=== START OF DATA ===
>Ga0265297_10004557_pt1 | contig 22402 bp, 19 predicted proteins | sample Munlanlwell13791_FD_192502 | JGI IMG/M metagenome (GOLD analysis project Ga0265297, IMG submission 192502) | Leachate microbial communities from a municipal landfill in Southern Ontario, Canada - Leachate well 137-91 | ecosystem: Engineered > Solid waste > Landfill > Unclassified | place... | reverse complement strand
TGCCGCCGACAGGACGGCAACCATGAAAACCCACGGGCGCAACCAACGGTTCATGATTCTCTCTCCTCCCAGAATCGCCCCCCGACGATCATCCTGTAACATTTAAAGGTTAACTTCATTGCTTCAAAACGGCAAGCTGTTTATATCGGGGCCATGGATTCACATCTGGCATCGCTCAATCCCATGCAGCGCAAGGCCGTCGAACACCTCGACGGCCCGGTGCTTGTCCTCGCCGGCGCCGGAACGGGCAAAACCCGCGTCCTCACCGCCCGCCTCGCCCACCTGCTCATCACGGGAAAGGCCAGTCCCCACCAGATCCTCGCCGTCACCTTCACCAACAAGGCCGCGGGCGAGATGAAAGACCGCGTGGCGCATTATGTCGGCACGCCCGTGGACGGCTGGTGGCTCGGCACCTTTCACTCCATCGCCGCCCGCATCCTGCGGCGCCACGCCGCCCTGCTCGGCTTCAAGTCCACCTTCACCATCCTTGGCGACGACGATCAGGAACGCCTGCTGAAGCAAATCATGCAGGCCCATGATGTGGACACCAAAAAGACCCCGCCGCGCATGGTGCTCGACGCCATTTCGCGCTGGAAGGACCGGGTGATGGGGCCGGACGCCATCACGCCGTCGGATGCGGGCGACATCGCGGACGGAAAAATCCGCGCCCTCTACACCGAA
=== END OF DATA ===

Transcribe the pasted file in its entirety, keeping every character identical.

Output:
>Ga0265297_10004557_pt1 | contig 22402 bp, 19 predicted proteins | sample Munlanlwell13791_FD_192502 | JGI IMG/M metagenome (GOLD analysis project Ga0265297, IMG submission 192502) | Leachate microbial communities from a municipal landfill in Southern Ontario, Canada - Leachate well 137-91 | ecosystem: Engineered > Solid waste > Landfill > Unclassified | place... | reverse complement strand
TGCCGCCGACAGGACGGCAACCATGAAAACCCACGGGCGCAACCAACGGTTCATGATTCTCTCTCCTCCCAGAATCGCCCCCCGACGATCATCCTGTAACATTTAAAGGTTAACTTCATTGCTTCAAAACGGCAAGCTGTTTATATCGGGGCCATGGATTCACATCTGGCATCGCTCAATCCCATGCAGCGCAAGGCCGTCGAACACCTCGACGGCCCGGTGCTTGTCCTCGCCGGCGCCGGAACGGGCAAAACCCGCGTCCTCACCGCCCGCCTCGCCCACCTGCTCATCACGGGAAAGGCCAGTCCCCACCAGATCCTCGCCGTCACCTTCACCAACAAGGCCGCGGGCGAGATGAAAGACCGCGTGGCGCATTATGTCGGCACGCCCGTGGACGGCTGGTGGCTCGGCACCTTTCACTCCATCGCCGCCCGCATCCTGCGGCGCCACGCCGCCCTGCTCGGCTTCAAGTCCACCTTCACCATCCTTGGCGACGACGATCAGGAACGCCTGCTGAAGCAAATCATGCAGGCCCATGATGTGGACACCAAAAAGACCCCGCCGCGCATGGTGCTCGACGCCATTTCGCGCTGGAAGGACCGGGTGATGGGGCCGGACGCCATCACGCCGTCGGATGCGGGCGACATCGCGGACGGAAAAATCCGCGCCCTCTACACCGAA